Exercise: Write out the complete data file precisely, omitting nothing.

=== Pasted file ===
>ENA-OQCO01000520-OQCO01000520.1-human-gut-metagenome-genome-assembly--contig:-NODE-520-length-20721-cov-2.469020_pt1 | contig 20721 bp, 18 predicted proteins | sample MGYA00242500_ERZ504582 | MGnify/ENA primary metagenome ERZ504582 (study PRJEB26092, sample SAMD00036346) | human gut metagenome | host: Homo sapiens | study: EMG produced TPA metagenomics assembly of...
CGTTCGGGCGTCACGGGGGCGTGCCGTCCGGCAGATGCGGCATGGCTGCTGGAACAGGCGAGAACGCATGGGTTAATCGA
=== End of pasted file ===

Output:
>ENA-OQCO01000520-OQCO01000520.1-human-gut-metagenome-genome-assembly--contig:-NODE-520-length-20721-cov-2.469020_pt1 | contig 20721 bp, 18 predicted proteins | sample MGYA00242500_ERZ504582 | MGnify/ENA primary metagenome ERZ504582 (study PRJEB26092, sample SAMD00036346) | human gut metagenome | host: Homo sapiens | study: EMG produced TPA metagenomics assembly of...
CGTTCGGGCGTCACGGGGGCGTGCCGTCCGGCAGATGCGGCATGGCTGCTGGAACAGGCGAGAACGCATGGGTTAATCGA